Last month’s breakthrough between South Sudan’s government and its armed opposition on establishing a new transitional government represents a critical step toward ending the country’s civil war, a conflict that over the past six years has killed more than 400,000 people and displaced a third of the nation’s population of 12 million.
With little more than a month left before a new transitional government is set to assume power in South Sudan, efforts to keep the latest peace agreement on track are becoming more urgent, even as most key pre-transition deadlines have been missed and the political will of the belligerents remains in doubt. Given these circumstances, efforts to support the current process remain vitally necessary and thorough planning for the worst-case scenarios is also desperately needed in case South Sudan’s fragile peace collapses.
More than five years after South Sudan’s first ceasefire agreement, ceasefire monitors are still on the ground. The hope was that their work would help overcome the mistrust between rival factions, halt ongoing violence, and deter further violations. Drawing on interviews with monitors, combatants, politicians, civil society representatives, diplomats, peacekeepers, and others, this report examines the history of ceasefire monitoring in South Sudan and offers recommendations for donors supporting future monitoring processes in South Sudan and elsewhere.
Since the beginning of South Sudan's civil war in 2013, the country's religious actors have sought to play an active role in turning the tide from war and violence to peace and reconciliation. Drawing on interviews, focus groups, and consultations, this report maps the religious landscape of South Sudan and showcases the legitimate and influential religious actors and institutions, highlights challenges impeding their peace work, and provides recommendations for policymakers and practitioners to better engage with religious actors for peace.
Fifty years after the Organization of African Unity Convention on Refugees and 10 years after the Kampala Convention on Internally Displaced Persons (IDPs), Africa faces a crisis of forced displacemen...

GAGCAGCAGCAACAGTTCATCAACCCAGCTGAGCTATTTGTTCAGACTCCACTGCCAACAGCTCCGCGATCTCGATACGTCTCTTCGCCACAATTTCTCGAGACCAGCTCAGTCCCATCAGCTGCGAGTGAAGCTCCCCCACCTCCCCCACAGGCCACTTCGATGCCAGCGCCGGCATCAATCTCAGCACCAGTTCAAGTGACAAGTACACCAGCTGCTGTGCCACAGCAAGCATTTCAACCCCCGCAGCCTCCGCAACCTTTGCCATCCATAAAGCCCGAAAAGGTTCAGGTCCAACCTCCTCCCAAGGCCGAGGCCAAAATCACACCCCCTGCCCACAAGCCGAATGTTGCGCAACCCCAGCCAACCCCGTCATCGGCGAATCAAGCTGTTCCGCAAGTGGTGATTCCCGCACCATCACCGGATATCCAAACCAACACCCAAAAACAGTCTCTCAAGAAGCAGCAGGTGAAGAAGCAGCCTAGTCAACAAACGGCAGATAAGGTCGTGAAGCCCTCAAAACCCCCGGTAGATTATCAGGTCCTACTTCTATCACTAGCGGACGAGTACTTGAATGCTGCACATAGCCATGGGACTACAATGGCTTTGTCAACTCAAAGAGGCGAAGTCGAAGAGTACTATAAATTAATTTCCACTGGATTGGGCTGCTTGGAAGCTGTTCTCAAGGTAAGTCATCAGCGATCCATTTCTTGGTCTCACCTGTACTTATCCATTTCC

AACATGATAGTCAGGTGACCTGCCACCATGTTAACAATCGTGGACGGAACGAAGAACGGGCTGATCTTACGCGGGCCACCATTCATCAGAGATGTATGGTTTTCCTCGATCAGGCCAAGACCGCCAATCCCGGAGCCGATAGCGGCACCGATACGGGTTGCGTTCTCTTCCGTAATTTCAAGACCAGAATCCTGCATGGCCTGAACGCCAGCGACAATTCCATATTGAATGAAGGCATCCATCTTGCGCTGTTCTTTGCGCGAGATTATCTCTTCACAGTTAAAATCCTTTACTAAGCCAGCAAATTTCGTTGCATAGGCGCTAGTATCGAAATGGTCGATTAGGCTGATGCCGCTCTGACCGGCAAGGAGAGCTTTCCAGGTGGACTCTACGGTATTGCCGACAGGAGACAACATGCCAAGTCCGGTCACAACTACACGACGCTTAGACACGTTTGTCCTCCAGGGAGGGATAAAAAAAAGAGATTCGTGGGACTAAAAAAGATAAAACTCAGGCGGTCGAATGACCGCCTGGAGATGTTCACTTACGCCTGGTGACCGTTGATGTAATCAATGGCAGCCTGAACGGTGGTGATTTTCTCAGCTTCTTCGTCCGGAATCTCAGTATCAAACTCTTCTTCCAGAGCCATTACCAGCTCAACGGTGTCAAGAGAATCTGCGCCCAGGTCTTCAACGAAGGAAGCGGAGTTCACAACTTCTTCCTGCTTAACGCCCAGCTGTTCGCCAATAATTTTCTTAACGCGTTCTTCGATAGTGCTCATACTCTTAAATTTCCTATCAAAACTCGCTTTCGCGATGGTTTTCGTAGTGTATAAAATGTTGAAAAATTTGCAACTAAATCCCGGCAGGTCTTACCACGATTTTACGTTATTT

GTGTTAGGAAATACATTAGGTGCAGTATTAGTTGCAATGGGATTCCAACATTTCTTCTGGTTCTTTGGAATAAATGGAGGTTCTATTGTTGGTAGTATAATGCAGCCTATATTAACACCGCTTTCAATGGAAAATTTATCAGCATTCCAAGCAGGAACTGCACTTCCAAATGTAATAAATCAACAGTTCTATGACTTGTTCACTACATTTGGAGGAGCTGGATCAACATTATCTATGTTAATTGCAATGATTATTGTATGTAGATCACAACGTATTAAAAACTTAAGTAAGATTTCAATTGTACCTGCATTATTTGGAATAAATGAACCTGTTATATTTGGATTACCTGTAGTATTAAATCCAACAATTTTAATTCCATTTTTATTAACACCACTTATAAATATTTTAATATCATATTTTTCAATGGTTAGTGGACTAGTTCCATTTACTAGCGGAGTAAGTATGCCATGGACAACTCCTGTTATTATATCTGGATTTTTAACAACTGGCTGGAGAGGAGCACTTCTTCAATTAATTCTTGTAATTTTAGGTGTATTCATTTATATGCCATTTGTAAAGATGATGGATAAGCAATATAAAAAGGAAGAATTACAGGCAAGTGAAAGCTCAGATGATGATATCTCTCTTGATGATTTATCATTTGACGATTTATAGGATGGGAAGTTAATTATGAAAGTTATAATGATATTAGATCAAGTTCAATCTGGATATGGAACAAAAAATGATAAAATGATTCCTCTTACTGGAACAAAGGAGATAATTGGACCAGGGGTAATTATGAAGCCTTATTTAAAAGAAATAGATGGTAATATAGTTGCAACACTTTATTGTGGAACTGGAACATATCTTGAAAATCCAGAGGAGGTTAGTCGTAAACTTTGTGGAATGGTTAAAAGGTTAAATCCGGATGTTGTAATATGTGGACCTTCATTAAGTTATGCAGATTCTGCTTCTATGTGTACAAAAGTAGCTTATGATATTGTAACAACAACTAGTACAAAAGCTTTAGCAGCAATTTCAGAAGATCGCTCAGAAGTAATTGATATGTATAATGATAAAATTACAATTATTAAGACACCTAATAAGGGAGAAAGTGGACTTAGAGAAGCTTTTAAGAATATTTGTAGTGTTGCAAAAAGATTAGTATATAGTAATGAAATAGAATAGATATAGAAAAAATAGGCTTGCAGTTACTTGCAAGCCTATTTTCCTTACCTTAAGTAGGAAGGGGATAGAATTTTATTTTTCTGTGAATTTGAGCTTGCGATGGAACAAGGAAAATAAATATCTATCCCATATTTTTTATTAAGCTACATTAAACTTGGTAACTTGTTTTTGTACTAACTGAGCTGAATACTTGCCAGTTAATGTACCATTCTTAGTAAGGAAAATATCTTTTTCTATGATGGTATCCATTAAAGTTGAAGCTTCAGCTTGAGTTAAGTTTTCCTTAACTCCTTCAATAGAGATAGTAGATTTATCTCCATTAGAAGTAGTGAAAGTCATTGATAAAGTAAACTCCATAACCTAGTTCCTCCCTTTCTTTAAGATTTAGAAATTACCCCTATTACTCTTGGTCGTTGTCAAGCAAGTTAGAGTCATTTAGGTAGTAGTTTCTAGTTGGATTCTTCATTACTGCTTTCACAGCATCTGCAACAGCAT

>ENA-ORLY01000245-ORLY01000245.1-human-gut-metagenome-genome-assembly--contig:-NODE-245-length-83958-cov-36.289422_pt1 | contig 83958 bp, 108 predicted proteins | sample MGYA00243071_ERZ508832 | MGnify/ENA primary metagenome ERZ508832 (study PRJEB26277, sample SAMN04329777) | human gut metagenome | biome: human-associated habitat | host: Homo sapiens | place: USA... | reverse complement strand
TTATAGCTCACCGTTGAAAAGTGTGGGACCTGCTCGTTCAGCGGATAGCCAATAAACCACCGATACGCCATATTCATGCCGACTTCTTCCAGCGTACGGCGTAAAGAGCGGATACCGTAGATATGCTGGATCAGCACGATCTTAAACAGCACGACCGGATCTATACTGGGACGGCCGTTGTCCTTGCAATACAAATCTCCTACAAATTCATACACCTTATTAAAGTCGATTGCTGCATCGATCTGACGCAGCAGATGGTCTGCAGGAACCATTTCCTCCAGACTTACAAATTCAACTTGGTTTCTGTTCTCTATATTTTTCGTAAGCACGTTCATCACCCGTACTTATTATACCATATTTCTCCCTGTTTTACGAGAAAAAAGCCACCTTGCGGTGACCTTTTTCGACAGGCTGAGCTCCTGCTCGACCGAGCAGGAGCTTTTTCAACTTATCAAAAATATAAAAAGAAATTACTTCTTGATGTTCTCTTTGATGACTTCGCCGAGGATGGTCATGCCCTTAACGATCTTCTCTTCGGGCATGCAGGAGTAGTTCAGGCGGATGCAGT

On September 12 of last year, South Sudan’s president, Salva Kiir, signed the Revitalized Agreement on the Resolution of Conflict in South Sudan (R-ARCSS) with South Sudan People Liberation Movement in Opposition chairman Dr. Riek Machar and several other armed groups. Meanwhile, South Sudanese civil society has sought to further advance the country’s peace process through coordinated, strategic nonviolent actions and campaigns.
David Shinn, a former U.S. ambassador to Ethiopia and Burkina Faso, examines how great and regional power competition is impacting political and security dynamics in the Horn of Africa and complicating U.S. interests in the region.
In the last five years, international monitors in South Sudan have documented more than 100 violations of the country’s numerous cease-fire agreements. A new analysis of the monitors’ data published from April 2014 to August 2018 demonstrates how the conflict changed as the government’s military position strengthened.
Since the outbreak of civil war in December 2013, South Sudan has endured one of the worst humanitarian crises in modern times. Still, amid the constant threat of war-related violence and economic hardship, South Sudanese activists are managing to launch and sustain nonviolent movements to address the social, political, and economic grievances that have fueled the country’s ongoing conflicts.
The Trump administration has appointed four special envoys to coordinate U.S. policy toward key hot spots: Iran, North Korea, Syria, and Afghanistan. Yet in the Red Sea—one of the most volatile and lethal regions of the world afflicted by several interconnected conflicts and rivalries that pose significant challenges to American interests—U.S. policy has been rudderless in large part due to the absence of a similar post.